THE HEFTY $1.25m FINE handed down to the CFMEU today in the Supreme Court of Victoria — along with convictions on a range of criminal and civil charges — strikes a smashing blow against union thuggery and bastardry; the trade union movement in Australia (and building unions especially) have for too long gotten away with behaving as a law unto themselves, and today’s developments come down hard on the side of the law, and what is right.
I should like to open my remarks on this matter by pointing out that whilst the story of the penalties handed out in the Supreme Court is being prominently covered in the Murdoch press, Fairfax appears not to have bothered reporting on it in its online portals (or if it has, it has opted to hide its coverage somewhere in those portals that is not conspicuously apparent).
Fairfax does little to live up to its charter or its hype about “independence” by kicking own goals like this, and a cynic would be entitled to say that it quite independently decides to ignore anything that goes against the grain of a left-wing editorial agenda. It would rather publish divisive crap about Australia being a country “without honour” for electing a Catholic Liberal as Prime Minister than incline to balanced, impartial reporting of national events (or, in this case, even acknowledge the existence of those events at all).
So anyone from the Left who objects to the Murdoch version should really direct their anger toward Fairfax Media.
And there is plenty to be angry about here, at least insofar as decent folk are concerned; I’ll share The Australian‘s version of today’s events with readers, who will mostly (I’m sure) agree that it’s high time the kind of lawlessness and bastardry that unions like the CFMEU routinely engage in is thumped away by the full weight of the law.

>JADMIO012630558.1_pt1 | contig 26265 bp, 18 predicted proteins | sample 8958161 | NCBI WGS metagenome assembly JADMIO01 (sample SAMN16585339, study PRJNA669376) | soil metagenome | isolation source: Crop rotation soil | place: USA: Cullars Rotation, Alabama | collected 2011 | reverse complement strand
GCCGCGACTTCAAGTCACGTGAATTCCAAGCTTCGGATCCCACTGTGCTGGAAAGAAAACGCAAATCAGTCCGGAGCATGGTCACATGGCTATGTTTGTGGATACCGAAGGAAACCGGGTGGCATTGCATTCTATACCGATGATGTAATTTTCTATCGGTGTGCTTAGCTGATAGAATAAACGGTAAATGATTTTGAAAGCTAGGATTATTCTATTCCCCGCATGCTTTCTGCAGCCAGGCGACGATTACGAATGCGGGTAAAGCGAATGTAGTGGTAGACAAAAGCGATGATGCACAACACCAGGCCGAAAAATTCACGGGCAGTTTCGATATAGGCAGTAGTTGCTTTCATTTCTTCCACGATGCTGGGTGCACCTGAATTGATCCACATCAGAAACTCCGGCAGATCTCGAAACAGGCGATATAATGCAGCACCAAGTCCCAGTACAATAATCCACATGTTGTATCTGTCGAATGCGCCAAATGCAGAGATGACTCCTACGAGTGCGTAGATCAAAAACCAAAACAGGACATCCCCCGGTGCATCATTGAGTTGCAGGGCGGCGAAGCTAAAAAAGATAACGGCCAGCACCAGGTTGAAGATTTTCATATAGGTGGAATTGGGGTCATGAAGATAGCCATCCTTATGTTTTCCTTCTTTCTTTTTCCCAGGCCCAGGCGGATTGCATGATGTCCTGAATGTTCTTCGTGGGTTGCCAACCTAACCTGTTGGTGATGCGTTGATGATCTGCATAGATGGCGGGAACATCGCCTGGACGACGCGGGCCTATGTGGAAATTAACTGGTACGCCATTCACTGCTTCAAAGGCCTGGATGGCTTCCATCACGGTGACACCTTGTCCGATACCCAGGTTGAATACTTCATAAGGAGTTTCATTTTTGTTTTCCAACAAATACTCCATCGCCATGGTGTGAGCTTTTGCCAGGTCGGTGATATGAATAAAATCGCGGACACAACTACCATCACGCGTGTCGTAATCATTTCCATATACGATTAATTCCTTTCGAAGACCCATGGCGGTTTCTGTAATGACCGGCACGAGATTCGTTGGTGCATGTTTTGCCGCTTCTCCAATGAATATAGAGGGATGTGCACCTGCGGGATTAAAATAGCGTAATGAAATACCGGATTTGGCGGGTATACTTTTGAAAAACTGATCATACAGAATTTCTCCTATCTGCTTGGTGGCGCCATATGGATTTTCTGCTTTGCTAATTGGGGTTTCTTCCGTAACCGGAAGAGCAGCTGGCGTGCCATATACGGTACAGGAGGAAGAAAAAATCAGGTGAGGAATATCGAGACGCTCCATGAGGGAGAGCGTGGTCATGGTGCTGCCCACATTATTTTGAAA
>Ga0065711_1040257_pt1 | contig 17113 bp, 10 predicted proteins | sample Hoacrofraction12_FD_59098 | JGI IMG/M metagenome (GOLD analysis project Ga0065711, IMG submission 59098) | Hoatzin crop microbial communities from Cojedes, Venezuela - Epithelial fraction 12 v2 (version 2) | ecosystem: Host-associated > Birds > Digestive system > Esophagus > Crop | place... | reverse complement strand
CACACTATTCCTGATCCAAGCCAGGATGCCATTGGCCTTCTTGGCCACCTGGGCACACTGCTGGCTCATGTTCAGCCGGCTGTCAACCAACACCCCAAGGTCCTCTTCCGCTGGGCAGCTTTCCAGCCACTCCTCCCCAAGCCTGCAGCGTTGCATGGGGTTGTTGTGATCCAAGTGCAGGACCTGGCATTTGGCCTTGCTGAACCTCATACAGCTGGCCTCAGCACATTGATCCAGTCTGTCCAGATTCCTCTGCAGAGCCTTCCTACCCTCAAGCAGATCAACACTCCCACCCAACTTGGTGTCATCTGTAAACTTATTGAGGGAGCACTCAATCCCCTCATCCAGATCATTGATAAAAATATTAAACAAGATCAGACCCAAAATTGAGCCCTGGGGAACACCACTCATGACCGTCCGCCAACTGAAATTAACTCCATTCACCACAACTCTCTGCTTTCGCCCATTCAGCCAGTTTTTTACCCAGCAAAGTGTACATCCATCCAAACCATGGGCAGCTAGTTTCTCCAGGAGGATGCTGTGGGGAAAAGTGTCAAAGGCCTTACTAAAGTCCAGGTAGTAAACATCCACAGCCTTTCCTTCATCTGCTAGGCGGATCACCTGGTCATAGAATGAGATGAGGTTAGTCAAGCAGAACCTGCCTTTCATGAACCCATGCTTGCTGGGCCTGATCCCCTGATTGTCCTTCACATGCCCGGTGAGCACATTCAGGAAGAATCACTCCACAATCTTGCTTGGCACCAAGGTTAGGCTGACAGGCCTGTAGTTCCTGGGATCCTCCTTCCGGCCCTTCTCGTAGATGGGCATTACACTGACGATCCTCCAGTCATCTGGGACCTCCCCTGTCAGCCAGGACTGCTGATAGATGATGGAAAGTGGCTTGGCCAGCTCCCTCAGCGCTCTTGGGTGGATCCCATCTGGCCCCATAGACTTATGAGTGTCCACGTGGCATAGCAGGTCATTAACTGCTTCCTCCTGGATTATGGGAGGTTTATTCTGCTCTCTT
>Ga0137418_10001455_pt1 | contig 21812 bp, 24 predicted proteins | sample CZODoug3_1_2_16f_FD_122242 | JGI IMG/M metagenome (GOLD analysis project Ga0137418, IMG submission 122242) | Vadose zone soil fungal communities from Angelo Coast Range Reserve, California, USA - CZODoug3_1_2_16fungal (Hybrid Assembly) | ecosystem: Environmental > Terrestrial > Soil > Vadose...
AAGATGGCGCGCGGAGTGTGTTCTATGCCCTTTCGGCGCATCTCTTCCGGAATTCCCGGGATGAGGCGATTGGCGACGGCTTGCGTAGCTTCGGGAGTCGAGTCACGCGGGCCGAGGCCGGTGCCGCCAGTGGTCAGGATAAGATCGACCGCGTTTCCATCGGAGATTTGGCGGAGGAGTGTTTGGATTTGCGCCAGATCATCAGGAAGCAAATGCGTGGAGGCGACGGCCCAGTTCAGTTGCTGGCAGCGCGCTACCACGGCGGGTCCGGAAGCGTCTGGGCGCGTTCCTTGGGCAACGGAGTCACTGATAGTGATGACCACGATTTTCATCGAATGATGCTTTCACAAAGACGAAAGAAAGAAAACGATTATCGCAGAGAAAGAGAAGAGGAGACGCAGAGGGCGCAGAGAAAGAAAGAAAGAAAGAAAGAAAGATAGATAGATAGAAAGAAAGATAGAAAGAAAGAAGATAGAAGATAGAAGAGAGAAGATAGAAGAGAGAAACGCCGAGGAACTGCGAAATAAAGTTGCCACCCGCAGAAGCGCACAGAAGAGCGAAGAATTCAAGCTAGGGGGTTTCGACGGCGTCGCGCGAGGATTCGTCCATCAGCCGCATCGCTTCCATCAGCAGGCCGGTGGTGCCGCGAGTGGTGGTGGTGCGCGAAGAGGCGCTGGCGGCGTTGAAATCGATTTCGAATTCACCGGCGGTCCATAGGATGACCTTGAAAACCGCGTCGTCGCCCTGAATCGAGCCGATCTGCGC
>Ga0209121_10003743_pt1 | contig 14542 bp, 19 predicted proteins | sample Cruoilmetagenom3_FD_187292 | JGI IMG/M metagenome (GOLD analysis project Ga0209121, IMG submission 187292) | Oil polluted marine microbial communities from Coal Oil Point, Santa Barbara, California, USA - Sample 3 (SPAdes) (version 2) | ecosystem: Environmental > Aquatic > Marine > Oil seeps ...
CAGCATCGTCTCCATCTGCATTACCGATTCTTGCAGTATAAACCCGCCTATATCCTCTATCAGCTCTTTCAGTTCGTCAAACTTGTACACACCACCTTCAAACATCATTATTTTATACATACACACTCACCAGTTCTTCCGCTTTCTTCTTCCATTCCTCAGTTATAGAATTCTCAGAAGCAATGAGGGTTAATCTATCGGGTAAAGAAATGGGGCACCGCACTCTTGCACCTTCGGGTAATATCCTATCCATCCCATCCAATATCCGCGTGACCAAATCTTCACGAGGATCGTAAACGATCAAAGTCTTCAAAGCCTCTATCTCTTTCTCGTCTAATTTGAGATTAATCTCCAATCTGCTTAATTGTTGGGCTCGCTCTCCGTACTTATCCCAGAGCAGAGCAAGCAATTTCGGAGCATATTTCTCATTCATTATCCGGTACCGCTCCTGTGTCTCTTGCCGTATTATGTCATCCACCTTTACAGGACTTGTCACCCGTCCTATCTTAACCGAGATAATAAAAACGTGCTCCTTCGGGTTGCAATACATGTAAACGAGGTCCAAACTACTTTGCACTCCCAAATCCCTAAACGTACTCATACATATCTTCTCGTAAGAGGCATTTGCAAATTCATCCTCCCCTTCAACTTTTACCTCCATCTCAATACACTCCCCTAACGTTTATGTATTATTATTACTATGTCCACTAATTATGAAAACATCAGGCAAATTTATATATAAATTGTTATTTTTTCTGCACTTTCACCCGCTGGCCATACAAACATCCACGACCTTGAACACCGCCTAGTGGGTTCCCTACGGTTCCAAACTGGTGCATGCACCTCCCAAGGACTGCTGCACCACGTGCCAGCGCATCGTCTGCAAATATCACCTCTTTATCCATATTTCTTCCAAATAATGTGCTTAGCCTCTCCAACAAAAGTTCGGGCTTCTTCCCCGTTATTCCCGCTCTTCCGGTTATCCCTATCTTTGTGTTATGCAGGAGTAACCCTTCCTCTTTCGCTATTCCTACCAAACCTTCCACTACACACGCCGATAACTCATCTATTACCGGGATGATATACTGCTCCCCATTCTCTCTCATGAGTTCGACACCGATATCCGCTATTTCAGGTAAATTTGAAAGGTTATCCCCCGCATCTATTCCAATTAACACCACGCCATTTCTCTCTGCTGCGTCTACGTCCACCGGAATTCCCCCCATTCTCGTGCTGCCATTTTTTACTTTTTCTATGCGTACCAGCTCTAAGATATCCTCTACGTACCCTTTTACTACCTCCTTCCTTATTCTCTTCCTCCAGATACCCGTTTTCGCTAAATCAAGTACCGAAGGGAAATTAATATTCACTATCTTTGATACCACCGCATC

The penalties meted out to the CFMEU today are among the heaviest ever awarded against a union in Australia; the headline figure of $1.25m is just the fine, and as there is a costs order also pending against the union the final hit to CFMEU coffers could be well in excess of $2 million.
I think it is an affront to decency that militant unions like the CFMEU — where union labour is neither desired nor hired — have for decades been able to raise merry hell in obstructing the work of construction firms that want nothing whatsoever to do with them: as The Australian‘s article notes, the CFMEU blockades against Melbourne construction giant Grocon at the heart of today’s court proceedings were “retaliation for the company’s decision not to bow to union pressure to gain control over its building sites.”
The article also notes the CFMEU position that the blockades were in fact over safety issues on the Grocon sites in question; it is common knowledge that unions for years (and especially in the face of declining membership) used “safety issues” as a gold-plated pretext to obstruct large builders who refuse to have union labour on their sites, and to drive smaller firms out of business.
The developments in the Supreme Court are appropriate, and the penalty suitably substantial to send the clearest message possible to unionists across the country that illegal acts will not be tolerated. Even so, there are some that simply don’t get it.